The value of derivatives depends on - or is derived from - other financial quantities such as exchange rates or share prices. Yet these contracts are not by themselves the problem. The trouble comes from so-called 'synthetic finance' or 'replication'.
The idea of replication lies behind what might be called the founding myth of the derivatives industry, the Black-Scholes option pricing model. Published in 1973, and leading to Nobel prizes for its creators, the idea of this model is that you can copy a derivative using simpler financial building blocks. If the derivative diverges in price from its replicant, traders can earn a free lunch by buying one and selling the other. It's called arbitrage, and according to the theory it enforces a unique price for the investment in the derivative.
The point is not whether the theory is true. When derivatives first took off, in the 1990s, there were plenty of blow-ups when traders made mistakes or investors failed to understand what they were buying. Even the inventors of the Black-Scholes option pricing model got caught out when their giant hedge fund, Long-Term Capital Management, blew up in 1998. More insidious was how replication took over the culture of banking.
Locking out regulators
It was the seductive idea that if you want to invest in something that is difficult to buy and own - say a commodity like oil - you can do it synthetically. Or if you are a bank that has reached its lending limits, you can synthetically get rid of loans that are clogging up your balance sheet. Derivatives happen to be the tool that makes this possible, and the richest and most powerful people in banking were those who understood the arbitrage.
By the mid-2000s, the mania for replication had led to entire banks being synthesised - so-called structured investment vehicles or SIVs were unregulated financial androids that would in effect take deposits and lend out the money, by buying mortgage bonds. These technical innovations in the world of finance undermined some key foundations of financial markets, leaving regulators and ordinary investors outside the charmed circle.
Haves and have-nots
The idea is that the price of a financial assets is solely determined through supply and demand in a public market, such as a stock exchange for example. The idea is that the balance sheet of a bank tells you how exposed it is to a downturn. But those on the inside track - like Goldman Sachs - were able to protect themselves. In 2001, the US bank used derivatives to help Greece disguise its debt ratios.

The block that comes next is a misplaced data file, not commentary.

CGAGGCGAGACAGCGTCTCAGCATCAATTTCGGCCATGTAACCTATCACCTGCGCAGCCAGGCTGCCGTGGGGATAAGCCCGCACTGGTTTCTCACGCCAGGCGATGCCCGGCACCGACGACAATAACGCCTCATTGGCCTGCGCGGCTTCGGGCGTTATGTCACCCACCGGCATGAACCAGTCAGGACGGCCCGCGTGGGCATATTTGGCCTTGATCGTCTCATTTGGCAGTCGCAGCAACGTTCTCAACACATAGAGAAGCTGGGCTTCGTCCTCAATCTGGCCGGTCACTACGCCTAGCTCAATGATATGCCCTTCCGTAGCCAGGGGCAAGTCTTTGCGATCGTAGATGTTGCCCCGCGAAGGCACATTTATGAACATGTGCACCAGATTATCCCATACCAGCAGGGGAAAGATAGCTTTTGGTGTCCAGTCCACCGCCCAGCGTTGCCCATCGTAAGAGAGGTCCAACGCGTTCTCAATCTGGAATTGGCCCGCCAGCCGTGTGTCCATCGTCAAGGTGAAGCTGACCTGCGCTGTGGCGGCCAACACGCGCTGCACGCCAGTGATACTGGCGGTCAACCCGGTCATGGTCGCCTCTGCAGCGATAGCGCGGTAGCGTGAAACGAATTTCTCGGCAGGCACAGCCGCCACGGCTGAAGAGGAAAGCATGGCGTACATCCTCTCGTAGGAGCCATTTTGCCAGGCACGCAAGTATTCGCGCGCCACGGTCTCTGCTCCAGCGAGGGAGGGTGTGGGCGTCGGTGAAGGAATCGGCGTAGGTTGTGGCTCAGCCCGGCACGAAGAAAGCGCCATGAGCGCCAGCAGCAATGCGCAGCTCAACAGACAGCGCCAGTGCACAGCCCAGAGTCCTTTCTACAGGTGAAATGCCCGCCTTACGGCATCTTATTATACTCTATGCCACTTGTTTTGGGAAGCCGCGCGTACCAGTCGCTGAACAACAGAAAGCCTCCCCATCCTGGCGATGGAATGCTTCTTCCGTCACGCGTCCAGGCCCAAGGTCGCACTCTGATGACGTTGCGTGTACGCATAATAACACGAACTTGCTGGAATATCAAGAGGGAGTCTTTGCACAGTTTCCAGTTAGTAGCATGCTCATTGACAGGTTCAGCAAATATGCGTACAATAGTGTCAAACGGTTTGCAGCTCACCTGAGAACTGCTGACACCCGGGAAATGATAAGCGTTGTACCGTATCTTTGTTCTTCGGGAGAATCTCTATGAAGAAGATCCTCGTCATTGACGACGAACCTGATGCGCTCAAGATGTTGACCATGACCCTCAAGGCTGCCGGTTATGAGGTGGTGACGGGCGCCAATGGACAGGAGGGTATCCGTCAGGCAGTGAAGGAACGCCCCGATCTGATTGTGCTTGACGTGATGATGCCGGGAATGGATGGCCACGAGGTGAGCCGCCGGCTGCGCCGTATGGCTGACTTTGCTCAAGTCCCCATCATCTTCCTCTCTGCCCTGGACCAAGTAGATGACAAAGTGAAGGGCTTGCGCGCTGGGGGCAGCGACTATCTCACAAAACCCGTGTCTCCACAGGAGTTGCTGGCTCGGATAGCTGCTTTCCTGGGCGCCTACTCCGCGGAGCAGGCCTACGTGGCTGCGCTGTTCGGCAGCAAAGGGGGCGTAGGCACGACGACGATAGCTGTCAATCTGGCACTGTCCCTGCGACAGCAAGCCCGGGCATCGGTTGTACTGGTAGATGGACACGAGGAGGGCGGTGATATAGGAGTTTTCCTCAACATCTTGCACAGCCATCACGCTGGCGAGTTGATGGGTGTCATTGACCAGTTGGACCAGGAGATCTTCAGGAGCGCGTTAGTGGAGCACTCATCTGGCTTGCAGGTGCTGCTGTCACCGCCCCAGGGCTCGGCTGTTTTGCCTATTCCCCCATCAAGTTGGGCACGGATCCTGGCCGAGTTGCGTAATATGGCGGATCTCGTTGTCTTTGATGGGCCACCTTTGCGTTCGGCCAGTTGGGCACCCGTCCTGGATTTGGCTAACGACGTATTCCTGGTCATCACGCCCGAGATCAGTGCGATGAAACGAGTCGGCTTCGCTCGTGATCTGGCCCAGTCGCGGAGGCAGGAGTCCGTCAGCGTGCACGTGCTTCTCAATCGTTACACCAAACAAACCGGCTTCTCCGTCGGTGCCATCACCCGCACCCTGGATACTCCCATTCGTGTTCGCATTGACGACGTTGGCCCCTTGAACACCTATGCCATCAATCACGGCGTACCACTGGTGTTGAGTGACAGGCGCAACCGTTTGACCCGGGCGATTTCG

In 2007 and 2008, Goldman used derivatives to protect itself from the disaster that engulfed other banks and forced them into the arms of taxpayers. This division of finance into technical haves and have-nots made the whole system seem rigged and unfair. It's one thing when an investment bank helps a company issue new shares or bonds. It's something else when they create a synthetic product that looks and feels like an investment in shares or bonds but isn't. In these structured products, the issuing bank remains connected to the customer via a derivative for the lifetime of the product. Who's on the other side of the derivative? Is it the bank? If the customer loses out, they win. Do they know something that the customer doesn't?
A new breed
Tricky questions like that have got Goldman into hot water, although the bank denies wrongdoing. Other banks have been protected by small print disclaimers in their product contracts. Barclays, for example, recently defeated a claim in London's High Court by an Italian bank that claimed its practices amounted to fraud. In fact, the big picture four years after the crisis began is not how the boom in synthetic finance has vanished, but rather how resilient it is. Although some of the worst innovations such as SIVs or CDO-squareds are no longer around, a new breed of financial androids has sprung up: high-frequency trading strategies that affect markets in unpredictable ways.
Meanwhile products such as exchange-traded funds (ETFs) are growing rapidly, fuelled by derivatives that allow investments to be replicated. Companies from carmaker BMW to commodities giant Glencore are heavily dependent on derivatives to protect their revenue figures. The banks complain about new regulations, but derivatives and the culture of replication are too embedded in the system to disappear now. The advantages of being in the middle of these markets are just as lucrative as they were four years ago.
That is why another crisis is only a matter of time.
Nicholas Dunbar is the author of the new book "The Devil's Derivatives", and "Inventing Money: the story of Long-Term Capital Management and the legends behind it".